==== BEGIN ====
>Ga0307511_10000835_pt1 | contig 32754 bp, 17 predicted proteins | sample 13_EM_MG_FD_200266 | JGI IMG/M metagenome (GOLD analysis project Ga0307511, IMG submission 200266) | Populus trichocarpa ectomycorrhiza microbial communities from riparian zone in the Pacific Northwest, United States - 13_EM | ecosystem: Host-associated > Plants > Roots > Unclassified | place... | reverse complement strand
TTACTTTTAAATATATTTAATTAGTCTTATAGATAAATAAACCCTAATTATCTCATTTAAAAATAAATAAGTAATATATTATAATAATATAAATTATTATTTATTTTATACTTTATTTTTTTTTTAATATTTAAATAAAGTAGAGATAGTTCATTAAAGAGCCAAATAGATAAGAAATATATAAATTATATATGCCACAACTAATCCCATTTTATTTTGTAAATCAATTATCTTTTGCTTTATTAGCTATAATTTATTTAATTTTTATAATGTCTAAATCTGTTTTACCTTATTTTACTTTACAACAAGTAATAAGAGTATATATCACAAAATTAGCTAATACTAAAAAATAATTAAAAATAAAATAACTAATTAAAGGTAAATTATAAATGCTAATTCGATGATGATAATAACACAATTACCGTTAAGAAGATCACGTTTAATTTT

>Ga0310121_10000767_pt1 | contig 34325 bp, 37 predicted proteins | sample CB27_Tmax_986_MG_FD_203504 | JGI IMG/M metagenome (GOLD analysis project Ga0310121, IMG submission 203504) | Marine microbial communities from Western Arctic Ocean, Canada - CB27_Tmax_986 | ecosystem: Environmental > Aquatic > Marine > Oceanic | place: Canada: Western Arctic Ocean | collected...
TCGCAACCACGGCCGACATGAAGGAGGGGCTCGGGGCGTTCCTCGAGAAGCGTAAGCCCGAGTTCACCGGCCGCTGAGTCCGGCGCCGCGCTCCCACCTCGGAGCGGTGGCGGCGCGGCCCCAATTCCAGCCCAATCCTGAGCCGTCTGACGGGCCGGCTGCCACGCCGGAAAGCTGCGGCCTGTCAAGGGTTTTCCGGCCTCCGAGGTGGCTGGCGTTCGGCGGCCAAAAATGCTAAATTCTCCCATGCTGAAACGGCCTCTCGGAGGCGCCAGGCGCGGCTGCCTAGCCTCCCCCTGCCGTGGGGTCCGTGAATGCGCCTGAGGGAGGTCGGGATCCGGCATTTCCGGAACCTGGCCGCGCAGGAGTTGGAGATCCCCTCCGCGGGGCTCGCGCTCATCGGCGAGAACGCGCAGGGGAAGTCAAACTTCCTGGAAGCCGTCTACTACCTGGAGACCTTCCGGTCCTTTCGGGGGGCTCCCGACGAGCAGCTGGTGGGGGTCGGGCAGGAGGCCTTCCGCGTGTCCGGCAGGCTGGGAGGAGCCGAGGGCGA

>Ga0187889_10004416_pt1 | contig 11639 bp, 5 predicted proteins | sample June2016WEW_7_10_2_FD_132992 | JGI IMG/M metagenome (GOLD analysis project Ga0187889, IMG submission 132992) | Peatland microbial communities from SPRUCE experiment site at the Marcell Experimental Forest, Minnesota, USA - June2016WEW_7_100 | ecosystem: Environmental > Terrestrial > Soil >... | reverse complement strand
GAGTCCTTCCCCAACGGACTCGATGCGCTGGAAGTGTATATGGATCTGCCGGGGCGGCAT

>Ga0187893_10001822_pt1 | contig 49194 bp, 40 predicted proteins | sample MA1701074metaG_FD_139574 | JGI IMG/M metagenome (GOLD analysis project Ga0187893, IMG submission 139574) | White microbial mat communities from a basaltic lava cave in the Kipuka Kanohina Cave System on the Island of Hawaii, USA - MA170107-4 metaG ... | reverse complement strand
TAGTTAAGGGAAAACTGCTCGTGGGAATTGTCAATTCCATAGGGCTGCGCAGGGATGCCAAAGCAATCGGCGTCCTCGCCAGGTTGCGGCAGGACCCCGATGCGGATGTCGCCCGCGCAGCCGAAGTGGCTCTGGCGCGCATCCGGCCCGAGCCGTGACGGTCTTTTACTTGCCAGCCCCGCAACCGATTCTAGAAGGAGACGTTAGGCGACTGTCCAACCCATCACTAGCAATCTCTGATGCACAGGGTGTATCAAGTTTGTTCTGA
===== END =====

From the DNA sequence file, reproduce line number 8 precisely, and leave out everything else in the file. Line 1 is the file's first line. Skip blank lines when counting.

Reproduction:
TAGTTAAGGGAAAACTGCTCGTGGGAATTGTCAATTCCATAGGGCTGCGCAGGGATGCCAAAGCAATCGGCGTCCTCGCCAGGTTGCGGCAGGACCCCGATGCGGATGTCGCCCGCGCAGCCGAAGTGGCTCTGGCGCGCATCCGGCCCGAGCCGTGACGGTCTTTTACTTGCCAGCCCCGCAACCGATTCTAGAAGGAGACGTTAGGCGACTGTCCAACCCATCACTAGCAATCTCTGATGCACAGGGTGTATCAAGTTTGTTCTGA